Apple will let its users repair their iPhones themselves

Apple will let its users repair their iPhones themselves

Apple will give its users the opportunity to repair their smartphones and some computers, an unexpected concession from the technology giant known for its very closed ecosystem of devices and software.

The online store, called “Self Service Repair,” will buy more than 200 spare parts and useful tools for the most common problems of the latest iPhone lines (12 and 13), such as a faulty battery or screen,’ the statement followed.

The Apple brand has long restricted repairs to its technicians in its stores — over the counters called “genius bars” — and some authorized dealers, but wait times and prices are generally high.

This feature of Apple and allegations of planned obsolescence regularly earn criticism about the durability of its devices.

“We didn’t think we’d see it one day,” reacted on Twitter to iFixit, a website that bills itself as a guide to repairing items of all kinds.

What Apple is offering isn’t perfect, but we’re glad they’re finally accepting what we’ve always known: Everyone is smart enough to fix an iPhone.

The new service will launch in the United States in early 2022, before expanding to other countries later in the year, and will soon include computers equipped with the M1 chip manufactured by Apple, in addition to smartphones.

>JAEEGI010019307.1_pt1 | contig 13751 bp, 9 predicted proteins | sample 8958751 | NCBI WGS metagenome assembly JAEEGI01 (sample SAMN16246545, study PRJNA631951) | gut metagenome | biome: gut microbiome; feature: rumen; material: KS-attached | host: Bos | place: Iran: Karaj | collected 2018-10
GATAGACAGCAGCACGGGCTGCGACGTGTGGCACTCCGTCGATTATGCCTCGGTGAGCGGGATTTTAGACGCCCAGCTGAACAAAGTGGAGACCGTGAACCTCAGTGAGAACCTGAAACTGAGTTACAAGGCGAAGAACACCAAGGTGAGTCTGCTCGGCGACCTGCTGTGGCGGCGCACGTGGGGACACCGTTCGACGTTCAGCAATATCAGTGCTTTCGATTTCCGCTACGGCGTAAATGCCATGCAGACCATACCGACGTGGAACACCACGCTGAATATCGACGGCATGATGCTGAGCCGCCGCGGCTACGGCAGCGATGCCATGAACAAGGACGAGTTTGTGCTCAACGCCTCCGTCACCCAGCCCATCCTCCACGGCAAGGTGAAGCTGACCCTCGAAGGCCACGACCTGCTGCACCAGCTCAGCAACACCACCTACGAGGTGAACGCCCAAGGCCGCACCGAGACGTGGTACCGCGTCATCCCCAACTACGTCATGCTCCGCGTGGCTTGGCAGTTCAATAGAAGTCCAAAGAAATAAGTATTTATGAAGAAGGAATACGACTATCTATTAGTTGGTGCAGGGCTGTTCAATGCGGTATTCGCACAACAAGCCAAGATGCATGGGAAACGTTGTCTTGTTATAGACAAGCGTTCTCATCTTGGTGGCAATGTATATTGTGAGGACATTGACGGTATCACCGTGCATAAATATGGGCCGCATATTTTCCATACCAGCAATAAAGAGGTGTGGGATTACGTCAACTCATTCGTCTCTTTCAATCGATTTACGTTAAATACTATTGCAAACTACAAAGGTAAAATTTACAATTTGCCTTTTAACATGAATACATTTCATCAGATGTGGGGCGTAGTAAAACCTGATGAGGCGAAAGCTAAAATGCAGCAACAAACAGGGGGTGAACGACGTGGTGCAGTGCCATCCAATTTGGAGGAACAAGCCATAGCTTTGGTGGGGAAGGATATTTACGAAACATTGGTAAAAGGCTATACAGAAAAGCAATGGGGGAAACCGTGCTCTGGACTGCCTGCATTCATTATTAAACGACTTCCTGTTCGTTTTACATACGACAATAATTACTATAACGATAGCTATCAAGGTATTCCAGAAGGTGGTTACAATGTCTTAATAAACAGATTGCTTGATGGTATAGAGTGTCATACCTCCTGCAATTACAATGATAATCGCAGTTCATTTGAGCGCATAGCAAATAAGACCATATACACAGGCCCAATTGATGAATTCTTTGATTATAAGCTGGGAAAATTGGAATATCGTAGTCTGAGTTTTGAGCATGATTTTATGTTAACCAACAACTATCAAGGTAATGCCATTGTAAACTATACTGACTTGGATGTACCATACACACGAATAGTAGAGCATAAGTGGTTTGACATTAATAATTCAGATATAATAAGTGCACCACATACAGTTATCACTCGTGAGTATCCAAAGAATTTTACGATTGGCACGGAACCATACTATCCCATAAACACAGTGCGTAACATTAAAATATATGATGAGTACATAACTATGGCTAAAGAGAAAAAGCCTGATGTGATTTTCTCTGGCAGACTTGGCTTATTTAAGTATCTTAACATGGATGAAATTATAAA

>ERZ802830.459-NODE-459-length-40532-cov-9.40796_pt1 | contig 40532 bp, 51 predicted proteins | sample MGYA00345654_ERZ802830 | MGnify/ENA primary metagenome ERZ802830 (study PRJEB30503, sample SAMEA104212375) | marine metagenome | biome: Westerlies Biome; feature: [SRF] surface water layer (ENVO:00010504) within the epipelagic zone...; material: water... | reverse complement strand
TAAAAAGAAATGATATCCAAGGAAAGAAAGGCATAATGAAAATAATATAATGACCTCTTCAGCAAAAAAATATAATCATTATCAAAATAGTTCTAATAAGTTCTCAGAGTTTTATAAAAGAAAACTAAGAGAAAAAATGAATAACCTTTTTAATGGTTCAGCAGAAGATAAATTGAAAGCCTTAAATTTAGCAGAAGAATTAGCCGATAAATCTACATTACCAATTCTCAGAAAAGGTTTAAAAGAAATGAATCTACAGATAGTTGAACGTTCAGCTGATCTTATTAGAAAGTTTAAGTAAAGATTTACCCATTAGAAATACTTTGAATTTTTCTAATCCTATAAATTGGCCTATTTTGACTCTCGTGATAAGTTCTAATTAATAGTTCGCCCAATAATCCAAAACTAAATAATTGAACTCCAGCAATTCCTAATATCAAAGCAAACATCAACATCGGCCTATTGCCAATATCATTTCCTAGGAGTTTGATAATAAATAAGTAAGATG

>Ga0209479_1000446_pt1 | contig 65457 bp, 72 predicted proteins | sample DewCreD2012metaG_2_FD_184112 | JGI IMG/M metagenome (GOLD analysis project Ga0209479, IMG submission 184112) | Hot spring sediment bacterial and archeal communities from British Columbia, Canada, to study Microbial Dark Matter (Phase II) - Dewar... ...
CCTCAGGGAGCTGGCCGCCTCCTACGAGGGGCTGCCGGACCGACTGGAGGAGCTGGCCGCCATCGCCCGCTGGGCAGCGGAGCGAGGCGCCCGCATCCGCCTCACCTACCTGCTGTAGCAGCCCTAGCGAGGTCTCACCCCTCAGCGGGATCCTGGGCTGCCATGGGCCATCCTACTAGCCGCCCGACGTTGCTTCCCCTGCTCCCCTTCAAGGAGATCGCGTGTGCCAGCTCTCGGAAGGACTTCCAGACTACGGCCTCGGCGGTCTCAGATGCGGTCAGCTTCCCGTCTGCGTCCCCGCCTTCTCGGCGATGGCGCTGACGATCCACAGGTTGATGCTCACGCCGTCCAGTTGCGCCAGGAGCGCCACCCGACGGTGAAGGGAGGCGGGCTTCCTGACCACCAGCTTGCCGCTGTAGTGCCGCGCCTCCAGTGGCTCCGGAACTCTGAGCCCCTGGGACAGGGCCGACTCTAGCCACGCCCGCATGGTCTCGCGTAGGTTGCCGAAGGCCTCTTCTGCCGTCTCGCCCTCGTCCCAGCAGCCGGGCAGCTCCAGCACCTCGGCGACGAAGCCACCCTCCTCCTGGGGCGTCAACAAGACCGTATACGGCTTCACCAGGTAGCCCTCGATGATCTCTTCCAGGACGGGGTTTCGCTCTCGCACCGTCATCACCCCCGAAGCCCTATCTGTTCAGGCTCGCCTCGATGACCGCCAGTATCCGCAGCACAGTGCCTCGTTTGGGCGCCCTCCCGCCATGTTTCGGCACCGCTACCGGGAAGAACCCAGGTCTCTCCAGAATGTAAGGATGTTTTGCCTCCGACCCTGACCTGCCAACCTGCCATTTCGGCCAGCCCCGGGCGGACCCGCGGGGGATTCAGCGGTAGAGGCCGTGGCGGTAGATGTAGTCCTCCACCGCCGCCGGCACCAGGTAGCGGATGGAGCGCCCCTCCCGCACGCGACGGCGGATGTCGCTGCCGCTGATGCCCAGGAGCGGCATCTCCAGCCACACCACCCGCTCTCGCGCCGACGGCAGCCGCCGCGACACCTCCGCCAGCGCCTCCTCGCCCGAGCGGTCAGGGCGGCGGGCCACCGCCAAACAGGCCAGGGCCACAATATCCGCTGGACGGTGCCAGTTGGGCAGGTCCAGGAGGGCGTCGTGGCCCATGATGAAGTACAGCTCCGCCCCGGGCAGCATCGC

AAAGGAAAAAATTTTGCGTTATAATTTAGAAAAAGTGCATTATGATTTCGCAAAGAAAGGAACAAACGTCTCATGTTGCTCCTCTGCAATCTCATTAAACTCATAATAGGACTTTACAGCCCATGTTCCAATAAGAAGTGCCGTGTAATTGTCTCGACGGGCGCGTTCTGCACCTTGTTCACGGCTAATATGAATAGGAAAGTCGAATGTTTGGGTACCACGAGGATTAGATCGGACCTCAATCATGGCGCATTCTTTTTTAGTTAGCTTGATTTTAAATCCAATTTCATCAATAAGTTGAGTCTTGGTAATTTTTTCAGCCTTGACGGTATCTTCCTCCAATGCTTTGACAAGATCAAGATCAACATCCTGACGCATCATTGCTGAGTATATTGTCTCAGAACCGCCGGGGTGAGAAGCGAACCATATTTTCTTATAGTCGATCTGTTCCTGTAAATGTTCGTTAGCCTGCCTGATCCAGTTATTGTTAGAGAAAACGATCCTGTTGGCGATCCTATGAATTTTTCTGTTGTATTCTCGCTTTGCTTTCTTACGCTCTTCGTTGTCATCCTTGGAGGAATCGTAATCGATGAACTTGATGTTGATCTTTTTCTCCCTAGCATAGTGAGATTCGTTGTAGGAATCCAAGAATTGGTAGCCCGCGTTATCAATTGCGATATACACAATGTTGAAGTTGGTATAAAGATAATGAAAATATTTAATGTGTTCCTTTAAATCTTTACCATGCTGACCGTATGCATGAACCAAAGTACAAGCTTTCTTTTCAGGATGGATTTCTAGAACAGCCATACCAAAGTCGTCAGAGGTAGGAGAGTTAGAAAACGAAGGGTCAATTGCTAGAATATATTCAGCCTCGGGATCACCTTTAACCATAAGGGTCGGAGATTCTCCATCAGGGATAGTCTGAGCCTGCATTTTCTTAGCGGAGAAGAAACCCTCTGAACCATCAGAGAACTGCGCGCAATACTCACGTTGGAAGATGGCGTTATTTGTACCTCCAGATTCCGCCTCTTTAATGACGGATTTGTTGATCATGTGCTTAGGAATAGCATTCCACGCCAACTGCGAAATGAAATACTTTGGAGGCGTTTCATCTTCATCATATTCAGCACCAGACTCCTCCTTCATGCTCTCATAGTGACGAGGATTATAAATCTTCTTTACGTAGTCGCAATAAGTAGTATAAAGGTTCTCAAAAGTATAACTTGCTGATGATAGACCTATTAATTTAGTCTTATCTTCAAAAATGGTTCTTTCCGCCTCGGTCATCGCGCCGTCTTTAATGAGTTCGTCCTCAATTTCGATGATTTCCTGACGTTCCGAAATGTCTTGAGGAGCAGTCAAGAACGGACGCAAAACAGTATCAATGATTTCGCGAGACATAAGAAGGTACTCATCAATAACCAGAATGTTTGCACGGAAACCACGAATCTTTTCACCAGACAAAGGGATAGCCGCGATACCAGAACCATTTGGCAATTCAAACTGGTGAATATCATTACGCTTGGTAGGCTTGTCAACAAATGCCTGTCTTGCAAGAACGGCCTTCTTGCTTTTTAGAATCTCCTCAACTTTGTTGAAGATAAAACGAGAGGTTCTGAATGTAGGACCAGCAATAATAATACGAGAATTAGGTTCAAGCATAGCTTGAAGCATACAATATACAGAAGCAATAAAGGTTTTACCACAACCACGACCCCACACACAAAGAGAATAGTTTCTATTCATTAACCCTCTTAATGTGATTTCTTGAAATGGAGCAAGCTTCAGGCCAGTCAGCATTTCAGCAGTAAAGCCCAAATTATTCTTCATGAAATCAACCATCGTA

“Customers are thus joined by more than 5,000 authorized suppliers and 2,800 independent repairmen who have access to spare parts, tools and manuals”, specifies the California group.

“Over the past three years, we have nearly doubled the number of locations that (this) reach,” said Chief Operating Officer Jeff Williams, quoted in the statement.

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The decision comes as Apple is regularly criticized by companies and executives for too closely controlling its physical and intangible ecosystems. Compatibility issues with devices from other brands, for example, strongly encourage consumers to stay in the apple world.

And on the iPhone, Apple’s operating system closely monitors third-party mobile applications that have to go through the App Store (download platform).

About the author: Seth Grace

"Social media trailblazer. Music junkie. Evil student. Introvert. Typical beer fan. Extreme web ninja. Tv fanatic. Total travel evangelist. Zombie guru."

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